Wednesday, August 04, 2010

Bike4Peace 2010 Yaney's First Blog Post

Tuesday, August 03, 2010

We are in Baker, NV now at this wonderful hotel and restaurant, the Silver Jack Inn and Lectrolux Café. It is a cross between Nepenthe at Big Sur, the Thyme Garden in Alsea, OR and Summit, OR. There are sunflowers everywhere, art, wall hangings, swallows nesting babies mouths wide open right above our door, a mannequin’s leg wearing a hat. A walk up the street and there is a cob wall with a small display of prayer flags over the gate into the backyard of the house. It is nighttime and now the kids working for the Nevada Conservation Corps are out using the wi-fi at the café. I’m just trying to get a chance to write about our adventures at least once.

Bike4Peace 2010 has been a long strange road. We started out in Oakland at the Black Dot Café with a potluck arranged by the Rev. Sandra Decker. We waited a while for Cynthia to arrive. Most of us had never met. Annie and Scott didn’t show up until the ride start the next day at 7:00 AM in front of the House of Common Sense.

As Vernon and Ron had done the first leg of the trip backwards from Martinez to Oakland*, they decided it was not a good route to start the ride on. So we decided to take the Amtrak bike commuter train to Martinez where we were going to meet up with the Valley Spokesmen from the Livermore area. This would cut a good twenty miles of riding off the first day of what purported to be 100+ miles. It still wasn’t enough to take off as we were to come to know. The ride out of Martinez was nice. But Cynthia and I had a tough time keeping up. It was hot and very hilly. Cynthia who had ridden less than me particularly had a hard time keeping up. So as the day progressed we all got further behind. And there were at least three flat tires. I had one, Vernon two. Finally our friends from the Spokesmen, Peter and John, decided to call in the rescue troops at about 6:00 PM. John’s wife and friend Dave took some of us, bikes, bags and all to a meal in Winters; while Ron, Peter and Vernon continued on to Davis, where they were similarly rescued. They got into our hosts house in Sacramento about midnight—yikes—six hours behind schedule.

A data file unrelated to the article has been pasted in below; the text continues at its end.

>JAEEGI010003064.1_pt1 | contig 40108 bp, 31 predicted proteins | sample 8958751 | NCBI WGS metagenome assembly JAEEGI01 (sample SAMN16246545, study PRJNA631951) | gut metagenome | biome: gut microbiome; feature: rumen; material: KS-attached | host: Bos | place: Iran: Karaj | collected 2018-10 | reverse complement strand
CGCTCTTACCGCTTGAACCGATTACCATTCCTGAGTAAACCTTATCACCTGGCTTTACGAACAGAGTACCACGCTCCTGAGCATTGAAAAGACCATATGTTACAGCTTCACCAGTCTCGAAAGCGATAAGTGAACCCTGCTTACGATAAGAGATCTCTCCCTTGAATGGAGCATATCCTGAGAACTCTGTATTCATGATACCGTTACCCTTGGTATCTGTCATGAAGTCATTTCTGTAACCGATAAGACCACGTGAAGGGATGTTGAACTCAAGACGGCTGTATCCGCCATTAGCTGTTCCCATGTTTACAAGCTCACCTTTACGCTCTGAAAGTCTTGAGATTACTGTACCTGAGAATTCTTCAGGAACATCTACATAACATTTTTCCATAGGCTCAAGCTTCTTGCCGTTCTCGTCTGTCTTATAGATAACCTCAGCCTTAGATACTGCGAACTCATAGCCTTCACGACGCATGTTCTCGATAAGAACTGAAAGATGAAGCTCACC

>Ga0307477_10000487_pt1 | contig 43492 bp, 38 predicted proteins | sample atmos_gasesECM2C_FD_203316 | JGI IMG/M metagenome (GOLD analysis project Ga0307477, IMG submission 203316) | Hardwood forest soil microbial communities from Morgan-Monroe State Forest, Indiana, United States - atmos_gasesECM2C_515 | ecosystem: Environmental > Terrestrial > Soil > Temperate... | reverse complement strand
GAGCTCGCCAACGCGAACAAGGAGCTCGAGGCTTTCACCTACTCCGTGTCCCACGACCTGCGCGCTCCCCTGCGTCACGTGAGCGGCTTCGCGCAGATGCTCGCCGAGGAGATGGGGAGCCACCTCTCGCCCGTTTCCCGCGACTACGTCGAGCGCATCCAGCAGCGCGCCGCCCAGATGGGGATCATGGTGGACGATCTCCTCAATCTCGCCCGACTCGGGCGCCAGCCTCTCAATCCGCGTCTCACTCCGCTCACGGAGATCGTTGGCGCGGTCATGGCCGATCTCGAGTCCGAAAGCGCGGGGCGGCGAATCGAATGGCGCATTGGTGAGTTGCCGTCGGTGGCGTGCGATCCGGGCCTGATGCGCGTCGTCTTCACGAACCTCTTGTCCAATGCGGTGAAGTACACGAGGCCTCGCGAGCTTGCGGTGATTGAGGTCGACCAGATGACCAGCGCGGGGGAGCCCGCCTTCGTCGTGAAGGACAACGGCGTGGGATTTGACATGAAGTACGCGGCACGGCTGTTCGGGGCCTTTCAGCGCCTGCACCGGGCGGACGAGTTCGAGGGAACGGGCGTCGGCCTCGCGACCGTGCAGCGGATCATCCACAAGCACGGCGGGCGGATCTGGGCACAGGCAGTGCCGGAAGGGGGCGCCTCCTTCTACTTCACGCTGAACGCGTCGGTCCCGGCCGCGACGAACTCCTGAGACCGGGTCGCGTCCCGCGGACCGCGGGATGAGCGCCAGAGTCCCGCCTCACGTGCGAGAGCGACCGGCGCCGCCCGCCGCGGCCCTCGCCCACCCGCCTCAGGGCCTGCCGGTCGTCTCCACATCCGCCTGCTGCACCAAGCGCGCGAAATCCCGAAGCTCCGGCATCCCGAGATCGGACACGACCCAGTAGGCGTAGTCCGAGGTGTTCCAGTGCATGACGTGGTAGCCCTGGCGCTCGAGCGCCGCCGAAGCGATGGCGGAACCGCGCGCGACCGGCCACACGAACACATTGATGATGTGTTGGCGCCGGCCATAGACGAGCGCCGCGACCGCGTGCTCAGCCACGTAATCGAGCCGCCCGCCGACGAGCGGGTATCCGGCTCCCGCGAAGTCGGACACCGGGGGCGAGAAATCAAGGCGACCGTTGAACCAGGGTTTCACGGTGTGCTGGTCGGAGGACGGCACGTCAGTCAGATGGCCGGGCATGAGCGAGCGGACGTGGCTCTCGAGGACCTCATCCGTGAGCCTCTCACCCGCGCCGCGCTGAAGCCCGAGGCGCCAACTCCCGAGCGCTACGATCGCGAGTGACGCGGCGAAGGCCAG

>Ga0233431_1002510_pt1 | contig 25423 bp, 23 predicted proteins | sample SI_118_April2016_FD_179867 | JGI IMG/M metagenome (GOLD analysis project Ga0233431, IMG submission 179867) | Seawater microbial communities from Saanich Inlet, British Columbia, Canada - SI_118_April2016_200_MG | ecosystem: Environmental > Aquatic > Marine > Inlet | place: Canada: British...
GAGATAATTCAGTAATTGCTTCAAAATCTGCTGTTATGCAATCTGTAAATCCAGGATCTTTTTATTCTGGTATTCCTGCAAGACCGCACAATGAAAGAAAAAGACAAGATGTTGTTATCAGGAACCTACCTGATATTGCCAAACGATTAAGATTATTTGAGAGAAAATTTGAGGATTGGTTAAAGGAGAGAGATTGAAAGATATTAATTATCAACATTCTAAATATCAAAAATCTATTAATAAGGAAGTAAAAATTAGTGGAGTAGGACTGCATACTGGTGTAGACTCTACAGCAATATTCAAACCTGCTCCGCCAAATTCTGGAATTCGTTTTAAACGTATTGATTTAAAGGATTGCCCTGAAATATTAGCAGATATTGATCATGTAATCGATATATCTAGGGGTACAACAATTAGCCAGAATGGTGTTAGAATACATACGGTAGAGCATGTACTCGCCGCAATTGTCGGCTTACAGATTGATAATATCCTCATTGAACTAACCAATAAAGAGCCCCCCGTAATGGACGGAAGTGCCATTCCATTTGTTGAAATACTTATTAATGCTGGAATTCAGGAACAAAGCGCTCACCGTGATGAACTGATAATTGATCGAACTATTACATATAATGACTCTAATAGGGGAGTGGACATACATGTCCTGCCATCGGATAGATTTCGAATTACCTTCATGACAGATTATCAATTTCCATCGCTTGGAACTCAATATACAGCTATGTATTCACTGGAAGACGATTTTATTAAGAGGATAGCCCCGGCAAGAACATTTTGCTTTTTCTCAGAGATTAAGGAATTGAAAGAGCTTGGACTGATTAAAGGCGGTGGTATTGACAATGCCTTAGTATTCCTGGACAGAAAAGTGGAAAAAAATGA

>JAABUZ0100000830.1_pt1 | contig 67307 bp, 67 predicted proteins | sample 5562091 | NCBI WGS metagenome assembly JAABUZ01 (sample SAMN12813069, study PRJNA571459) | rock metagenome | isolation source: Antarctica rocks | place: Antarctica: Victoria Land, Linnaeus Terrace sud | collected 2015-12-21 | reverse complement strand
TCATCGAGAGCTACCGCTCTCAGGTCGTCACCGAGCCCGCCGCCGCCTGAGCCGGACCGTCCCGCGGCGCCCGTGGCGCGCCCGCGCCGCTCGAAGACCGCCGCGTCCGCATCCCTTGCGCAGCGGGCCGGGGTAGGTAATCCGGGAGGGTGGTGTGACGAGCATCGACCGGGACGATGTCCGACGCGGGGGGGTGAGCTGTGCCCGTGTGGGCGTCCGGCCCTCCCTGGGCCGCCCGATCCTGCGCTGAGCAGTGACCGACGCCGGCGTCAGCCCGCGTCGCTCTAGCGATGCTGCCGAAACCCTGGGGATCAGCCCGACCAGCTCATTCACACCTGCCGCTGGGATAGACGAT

*Vernon had started out the trip from Corvallis on Saturday, July 10. I rode with him the 88 miles to Florence, OR—only had trouble with chafing—we made it in about twelve hours. We stopped at Alpha Bits in Mapleton, OR for lunch. It is a restaurant run by the Alpha Farm folks in Deadwood. He then headed down the over the mountains in California, too much climbing in the heat. Vernon had texted me about passing out under an overpass in 106 degrees in the shade. He met Ron in Chico on the 21st and they rode together to Oakland and that was a tough ride too. So by the time he got to Oakland, he was gaunt and shaky. It was almost like coming home from boot camp!

But back to Bike4Peace 2010 a late start in the morning from Sacramento, confusion over what was going to be needed at the REI for the cyclists and for Yeyo’s bike, etc. contributed to another late afternoon too hot to ride situation. But riding on the American River trail with no cars from Sacramento to Folsom was wonderful. We were supposed to be in Placerville for a potluck lunch at noon. Cynthia sat down too tired to move at Folsom Prison. We all finally met up at a water store at the intersection we were supposed to take for Placerville. Our hosts in Placerville took many of us, again bikes, bags, and all to the new venue for the potluck, which had been moved to 6:00 PM. Two cyclists, Annie and Scott got there about 4:00 PM, while Vernon and Peter got a wee bit lost and didn’t arrive until 6:00 PM. But in the meantime, Cynthia, my friend Lucy, her friends, and I had a nice nearly woman only time. A rare treat for me!

We were slated to stay in Fairplay that night at Fitzpatrick’s Winery and B&B. Vernon thought we’d have to stay in Placerville, but our host Rick said, “Oh no you’re not.” He’d long ago made the arrangements for us to stay there that night, and Diana (the proprietor had saved us two rooms (one for the lasses and one for the lads). So we got transported to this wonderful place in the world. If you are ever in Fairplay, CA do stay at Brian and Diana’s B&B and don’t forget to have a taste of the ports. My favourite was the Zinfandel Port. (End post for the night due to low battery)